Tran Awarded Grant to Study Tomato-Killer Pathogen
Posted on November 21, 2023
Dr. Tuan Tran, assistant professor of biology at the University of South Alabama, describes Ralstonia solananacearum as something like a supervillain in the world of plant pathogens.
The soil-based bacterium causes wilt in crops such as tomatoes, peppers and potatoes. Scientists around the world have been studying it for years, but so far it’s been difficult to eradicate the pathogen.
“It’s an important disease,” said Tran. “It damages a wide variety of crops. Not just ones we eat, but flowers as well. And once it’s there, you cannot get rid of it. So crop rotation basically doesn’t work. Farmers would just abandon a field when they got bacterial wilt.
“Ralstonia is relevant everywhere you go on every continent. From Asia and Africa to North and South America. If we’re not careful, it can get out and destroy other plants, and there’s no effective way to control them. Ralstonia can live in water for decades.”
This year, Tran was awarded a $40,000 grant to study the genetic diversity of Ralstonia by the USDA and the Alabama Department of Agriculture and Industries.
He was also part of an international team that published a recent article in Plant Physiology, a leading research journal in the field of plant biology. His work for that study focused on Xanthomonas campetris, a bacterium that causes black rot in crucifers such as cabbage and lettuce.
Dr. Kelly Major, interim chair for the Department of Biology at the University of South Alabama, praised his research and work with students.
“Dr. Tran’s expertise is in the molecular and biochemical aspects of plant pathology,” Major said. “Specifically, he has been using novel microscopic and molecular approaches toward understanding how plants and plant membranes interact with both pathogenic and beneficial microbes. His work is timely and of great interest, particularly here in Alabama, where agriculture is such an important sector of the economy. Moreover, his work has attracted the interest of undergraduate and graduate students alike. He offers USA biology students authentic, invaluable research experience at the lab bench that is critical to the training of our future scientists.”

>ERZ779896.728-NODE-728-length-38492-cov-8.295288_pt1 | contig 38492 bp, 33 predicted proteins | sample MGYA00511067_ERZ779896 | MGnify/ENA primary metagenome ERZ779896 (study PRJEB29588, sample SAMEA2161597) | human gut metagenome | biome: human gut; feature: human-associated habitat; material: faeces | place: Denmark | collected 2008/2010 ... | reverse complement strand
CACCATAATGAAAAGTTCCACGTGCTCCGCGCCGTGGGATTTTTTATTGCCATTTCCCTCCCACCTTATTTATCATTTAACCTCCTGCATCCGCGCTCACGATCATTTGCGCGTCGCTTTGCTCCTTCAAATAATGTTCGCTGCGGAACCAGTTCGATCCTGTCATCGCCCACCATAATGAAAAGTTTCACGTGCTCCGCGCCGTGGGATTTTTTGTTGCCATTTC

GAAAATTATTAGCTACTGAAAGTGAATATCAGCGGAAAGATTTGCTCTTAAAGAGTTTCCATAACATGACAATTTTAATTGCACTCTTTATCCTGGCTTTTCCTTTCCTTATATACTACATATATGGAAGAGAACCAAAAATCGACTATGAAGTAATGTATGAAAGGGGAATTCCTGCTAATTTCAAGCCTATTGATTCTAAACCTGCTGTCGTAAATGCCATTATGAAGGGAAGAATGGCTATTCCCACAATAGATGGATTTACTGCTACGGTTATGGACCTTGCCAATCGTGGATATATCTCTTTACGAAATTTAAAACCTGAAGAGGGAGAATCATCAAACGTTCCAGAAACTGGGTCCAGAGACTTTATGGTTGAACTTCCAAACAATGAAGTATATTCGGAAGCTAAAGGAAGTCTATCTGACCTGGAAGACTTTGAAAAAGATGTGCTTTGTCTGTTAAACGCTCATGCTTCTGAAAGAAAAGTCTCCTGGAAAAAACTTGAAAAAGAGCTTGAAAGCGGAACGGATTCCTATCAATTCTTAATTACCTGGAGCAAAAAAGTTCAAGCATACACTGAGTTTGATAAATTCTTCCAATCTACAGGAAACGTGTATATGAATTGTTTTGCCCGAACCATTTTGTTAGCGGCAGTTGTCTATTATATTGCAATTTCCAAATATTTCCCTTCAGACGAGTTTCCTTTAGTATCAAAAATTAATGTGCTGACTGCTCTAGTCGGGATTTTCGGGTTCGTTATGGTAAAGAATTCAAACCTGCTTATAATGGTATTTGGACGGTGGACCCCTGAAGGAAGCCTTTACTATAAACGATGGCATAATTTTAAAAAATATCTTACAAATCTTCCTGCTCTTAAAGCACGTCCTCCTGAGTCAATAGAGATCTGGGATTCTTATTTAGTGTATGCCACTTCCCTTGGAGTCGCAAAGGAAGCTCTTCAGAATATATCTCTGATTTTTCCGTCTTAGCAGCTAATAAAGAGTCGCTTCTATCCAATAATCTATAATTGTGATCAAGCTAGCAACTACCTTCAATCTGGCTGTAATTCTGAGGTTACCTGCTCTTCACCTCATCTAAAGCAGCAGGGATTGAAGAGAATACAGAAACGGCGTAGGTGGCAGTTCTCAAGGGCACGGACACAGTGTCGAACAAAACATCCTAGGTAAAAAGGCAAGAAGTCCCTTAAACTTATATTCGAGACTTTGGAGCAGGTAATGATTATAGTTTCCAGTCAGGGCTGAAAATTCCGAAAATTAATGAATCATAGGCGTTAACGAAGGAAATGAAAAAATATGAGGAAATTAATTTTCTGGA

Tran earned a bachelor’s degree in biotechnology from the Ho Chi Minh City University of Science. He earned a Vietnam Education Foundation fellowship to pursue a Ph.D. in plant pathology at the University of Wisconsin-Madison. Then he spent five years as a research fellow at Nanyang Technological University in Singapore. In 2021, he accepted a faculty position at the University of South Alabama.
In his Plant-Microbe Interactions Research Group at South, Tran has 10 undergraduate and graduate students. He hopes to inspire them the way he was inspired. His former students and those he's mentored include Ph.D. candidates at the University of Wisconsin-Madison, lecturers at the University of Science in Vietnam, graduate students at Nanyang Technological University in Singapore and a postdoctoral researcher at the Tokyo University of Agriculture and Technology.
The main focus of his South lab is the intersection of plant immunity and bacterial pathogenesis. Research looks at how plant membrane composition effects surface immune receptors in plants, as well as how bacterial virulence factors compromise plant defense by interfering with membrane dynamics.
Tran also collaborates with Dr. Jonathon Audia, a professor of microbiology and immunology in the Frederick P. Whiddon College of Medicine to study plant interaction with the foodborne pathogen Salmonella enterica.
For his Ralstonia research, Tran works with common Roma and Bonny Best tomatoes. Each year he holds a research presentation for Mobile middle school students when they comes to South for “GEMS: Go Explore Math and Science!”
Using a popular fruit helps students understand what he’s describing. They recognize seedlings from gardens and backyards.
“Who doesn’t like tomatoes?” Tran asked. “I usually just cook them in a soup or have them on a sandwich.”
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